The kernel with increased probabilities of short distance contacts is the default kernel (middle, a contact being defined as being within 20 meters within 1 minute), the minimal kernel (left) was calculated using a contact definition of being within 10 meters within 1 minute and for the kernel with increased probabilities of long distance contacts (right) using a contact definition of being within 28 meters within 1.5 minutes. hh = household, prob = probability
S3 Fig. Histograms of the number of dead dogs (top row), rabid dogs (middle) and outbreak duration (bottom) for the 1000 repetitions per control strategy.
Particularly for the number of dead and rabid dogs the assumption of normally distributed outcomes is rejected. (A) Results for NPA; (B) results for Elcho Island.
S4 Fig. Variation of the input values of the four continuous parameters explored in the second step of the sensitivity analysis.
Both the mode or mean and the shape of the parameters were varied ±10% around their default values (for the vaccine efficacy ±4%). The variation in the shape is defined as varying the difference between the mode or mean to the upper and lower limit of the beta-pert or uniform distribution, respectively. The continuous line represents the default value of the shape, the dashed line the narrow shape and the dotted line the wide shape. (A) incubation period, (B) rabies transmission probability given a bite, (C) probability of being bitten given a contact between two dogs from different households (hh) and (D) vaccine efficacy.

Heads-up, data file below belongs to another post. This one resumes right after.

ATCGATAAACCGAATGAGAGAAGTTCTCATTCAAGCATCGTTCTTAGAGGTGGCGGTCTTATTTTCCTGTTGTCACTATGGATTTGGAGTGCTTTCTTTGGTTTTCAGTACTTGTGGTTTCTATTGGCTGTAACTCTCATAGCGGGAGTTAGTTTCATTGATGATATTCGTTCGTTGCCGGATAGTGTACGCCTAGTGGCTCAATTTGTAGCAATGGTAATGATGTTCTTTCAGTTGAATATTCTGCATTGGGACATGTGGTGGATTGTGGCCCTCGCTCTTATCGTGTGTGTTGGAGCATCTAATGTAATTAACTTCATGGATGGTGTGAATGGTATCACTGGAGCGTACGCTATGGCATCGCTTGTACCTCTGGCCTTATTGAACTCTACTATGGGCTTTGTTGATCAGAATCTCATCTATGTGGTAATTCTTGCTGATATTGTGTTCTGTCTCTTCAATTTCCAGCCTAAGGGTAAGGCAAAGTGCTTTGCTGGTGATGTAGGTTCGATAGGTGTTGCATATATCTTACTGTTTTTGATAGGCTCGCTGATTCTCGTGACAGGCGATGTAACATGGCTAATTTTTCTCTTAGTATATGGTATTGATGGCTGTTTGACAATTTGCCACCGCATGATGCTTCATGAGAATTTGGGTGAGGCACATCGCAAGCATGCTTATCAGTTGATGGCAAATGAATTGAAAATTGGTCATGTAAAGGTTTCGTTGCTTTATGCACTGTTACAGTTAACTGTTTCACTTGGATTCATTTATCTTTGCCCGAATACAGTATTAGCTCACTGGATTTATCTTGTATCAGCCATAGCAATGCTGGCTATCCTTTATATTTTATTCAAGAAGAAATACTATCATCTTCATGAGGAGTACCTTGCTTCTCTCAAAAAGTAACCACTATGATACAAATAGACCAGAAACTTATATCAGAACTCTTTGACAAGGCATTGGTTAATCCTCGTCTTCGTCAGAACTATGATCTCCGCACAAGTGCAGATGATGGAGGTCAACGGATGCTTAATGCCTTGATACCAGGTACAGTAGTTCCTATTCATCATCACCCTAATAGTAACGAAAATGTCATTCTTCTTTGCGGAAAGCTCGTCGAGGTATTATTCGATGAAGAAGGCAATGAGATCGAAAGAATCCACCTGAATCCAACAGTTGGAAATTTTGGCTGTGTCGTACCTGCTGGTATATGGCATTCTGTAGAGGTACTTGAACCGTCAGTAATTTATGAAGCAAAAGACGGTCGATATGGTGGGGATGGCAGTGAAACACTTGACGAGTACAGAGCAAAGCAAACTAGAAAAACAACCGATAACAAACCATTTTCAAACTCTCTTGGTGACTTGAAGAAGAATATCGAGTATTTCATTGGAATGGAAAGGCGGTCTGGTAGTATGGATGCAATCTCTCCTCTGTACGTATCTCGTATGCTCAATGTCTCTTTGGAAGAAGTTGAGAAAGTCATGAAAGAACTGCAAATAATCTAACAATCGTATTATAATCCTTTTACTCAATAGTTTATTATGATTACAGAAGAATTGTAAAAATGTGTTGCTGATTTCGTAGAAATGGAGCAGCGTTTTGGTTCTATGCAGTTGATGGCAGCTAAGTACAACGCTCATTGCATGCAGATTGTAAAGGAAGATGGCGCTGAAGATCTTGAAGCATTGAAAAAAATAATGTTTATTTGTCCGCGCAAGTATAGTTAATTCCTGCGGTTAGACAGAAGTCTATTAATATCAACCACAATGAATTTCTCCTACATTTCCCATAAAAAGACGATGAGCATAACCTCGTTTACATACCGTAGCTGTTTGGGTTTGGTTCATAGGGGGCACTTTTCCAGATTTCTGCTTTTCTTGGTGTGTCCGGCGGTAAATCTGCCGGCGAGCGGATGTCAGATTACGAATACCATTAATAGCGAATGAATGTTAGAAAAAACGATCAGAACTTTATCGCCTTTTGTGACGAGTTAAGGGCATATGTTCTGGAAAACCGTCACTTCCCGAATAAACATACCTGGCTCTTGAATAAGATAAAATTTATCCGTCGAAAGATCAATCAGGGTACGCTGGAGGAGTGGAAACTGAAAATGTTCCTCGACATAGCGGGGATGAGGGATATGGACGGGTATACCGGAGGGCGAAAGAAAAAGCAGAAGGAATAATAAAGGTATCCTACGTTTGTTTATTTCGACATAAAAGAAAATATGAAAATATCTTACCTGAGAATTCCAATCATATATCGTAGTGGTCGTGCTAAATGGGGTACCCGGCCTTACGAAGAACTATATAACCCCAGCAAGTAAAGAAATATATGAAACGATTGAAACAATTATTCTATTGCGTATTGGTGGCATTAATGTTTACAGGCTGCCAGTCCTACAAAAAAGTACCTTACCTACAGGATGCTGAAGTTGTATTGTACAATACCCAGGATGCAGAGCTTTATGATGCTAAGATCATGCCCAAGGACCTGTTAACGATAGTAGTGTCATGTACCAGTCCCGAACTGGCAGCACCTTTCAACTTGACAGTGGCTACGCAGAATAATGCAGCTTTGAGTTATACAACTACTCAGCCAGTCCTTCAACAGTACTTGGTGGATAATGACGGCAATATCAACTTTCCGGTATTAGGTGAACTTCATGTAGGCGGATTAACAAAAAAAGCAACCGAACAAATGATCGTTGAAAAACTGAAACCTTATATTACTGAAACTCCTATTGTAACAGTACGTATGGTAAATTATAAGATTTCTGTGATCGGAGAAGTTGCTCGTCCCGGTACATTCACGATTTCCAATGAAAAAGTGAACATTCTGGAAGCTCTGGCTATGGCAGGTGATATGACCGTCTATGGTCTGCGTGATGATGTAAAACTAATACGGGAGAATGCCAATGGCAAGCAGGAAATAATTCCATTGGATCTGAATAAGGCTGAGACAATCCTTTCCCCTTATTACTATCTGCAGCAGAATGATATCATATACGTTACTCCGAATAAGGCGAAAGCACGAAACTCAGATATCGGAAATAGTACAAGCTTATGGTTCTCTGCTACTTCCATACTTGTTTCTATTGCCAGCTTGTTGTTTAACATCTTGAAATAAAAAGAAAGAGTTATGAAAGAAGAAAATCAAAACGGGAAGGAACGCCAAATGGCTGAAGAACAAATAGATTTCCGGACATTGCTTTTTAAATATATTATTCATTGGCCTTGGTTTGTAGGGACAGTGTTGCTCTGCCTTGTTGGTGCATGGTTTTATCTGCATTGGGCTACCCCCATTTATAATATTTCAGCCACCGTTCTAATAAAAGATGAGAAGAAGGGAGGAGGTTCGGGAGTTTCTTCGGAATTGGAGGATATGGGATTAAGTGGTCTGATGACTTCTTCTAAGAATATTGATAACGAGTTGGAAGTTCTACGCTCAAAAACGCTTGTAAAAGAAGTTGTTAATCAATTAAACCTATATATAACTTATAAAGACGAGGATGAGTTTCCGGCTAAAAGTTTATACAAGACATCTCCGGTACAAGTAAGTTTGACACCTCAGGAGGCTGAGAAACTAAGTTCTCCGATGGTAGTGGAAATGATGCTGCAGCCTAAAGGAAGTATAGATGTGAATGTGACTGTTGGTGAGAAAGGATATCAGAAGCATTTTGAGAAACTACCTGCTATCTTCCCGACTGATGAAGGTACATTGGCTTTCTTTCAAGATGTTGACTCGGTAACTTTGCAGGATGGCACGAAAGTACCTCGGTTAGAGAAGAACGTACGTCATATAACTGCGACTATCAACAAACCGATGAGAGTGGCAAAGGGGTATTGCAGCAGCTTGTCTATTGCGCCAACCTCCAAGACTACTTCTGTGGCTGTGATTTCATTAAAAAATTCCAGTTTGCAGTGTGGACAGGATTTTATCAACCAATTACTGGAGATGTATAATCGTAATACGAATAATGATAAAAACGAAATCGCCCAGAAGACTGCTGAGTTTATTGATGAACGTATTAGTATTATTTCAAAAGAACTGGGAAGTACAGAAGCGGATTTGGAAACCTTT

S5 Fig. Variation in the input values of the distance kernel explored in the second step of the sensitivity analysis (SA).
All three variables (α, β, βse; see main text for further details) defining the distance kernel were varied ±50% around a medium value, resulting in a total of 27 distinct distance kernels. The medium value of α was defined as the mean of the large (default kernel) and low (minimal kernel) intercept values of the kernels used in step 1 of the SA and the medium value of β was set at the mean coefficient value of all kernels used in step 1. The three values of βse were defined as a relationship to β, with βse/β varying ±50% around the medium, which is calculated from the three kernels used in step 1 of the SA. The coefficient (β) is decreasing from the top (-50% of default value) to the bottom (+50% of default value). The standard error βse of β is decreasing from the left (+50% of default value) to the right (-50% of default value). The variation in the intercept α is presented in (A) large intercept (+50% of medium values), (B) medium intercept (medium value) and (C) small intercept (-50% of medium values). To facilitate the comparison between the different kernels the probabilities for a daily contact between two dogs living 300 meters apart from each other are highlighted by the grey lines.
S6 Fig. Epidemic curve of one illustrative epidemic in the NPA.
Number of newly exposed (latently infected, blue line), new rabid (red line) and new dead (green line) dogs per day during the outbreak under the MB strategy. The wave pattern can be observed.
S7 Fig. Total number of dog movements between the communities in the NPA during 1000 repetitions per control strategy (RV, RC and MB).
The boxes in the boxplots represent the interquartile range (IQR), the horizontal line in the box the median and the whiskers extend to the most extreme data point which is no more than 1.5 times IQR from the box. Outliers are not presented.
S8 Fig. Coefficient of variation (CV) of the estimated mean of the number of rabid dogs (red line) and dead dogs (green line) and outbreak duration (black line) over 1 to 1000 repetitions per control strategy and region.
The horizontal line depicts the CV threshold of 3% and the vertical lines indicate after how many repetitions this threshold has been reached for the three measures rabid and dead dogs and outbreak duration.
S9 Fig. Frequency distributions of the basic reproductive ratio R0 per control strategy in the two regions.
Demonstrating the independency of R0 on these control strategies which is expected for the early phase of the outbreaks.
S10 Fig. Number of secondary cases for all rabid dogs in the model during the epidemic (black dots) and mean value of secondary cases for each day (red line).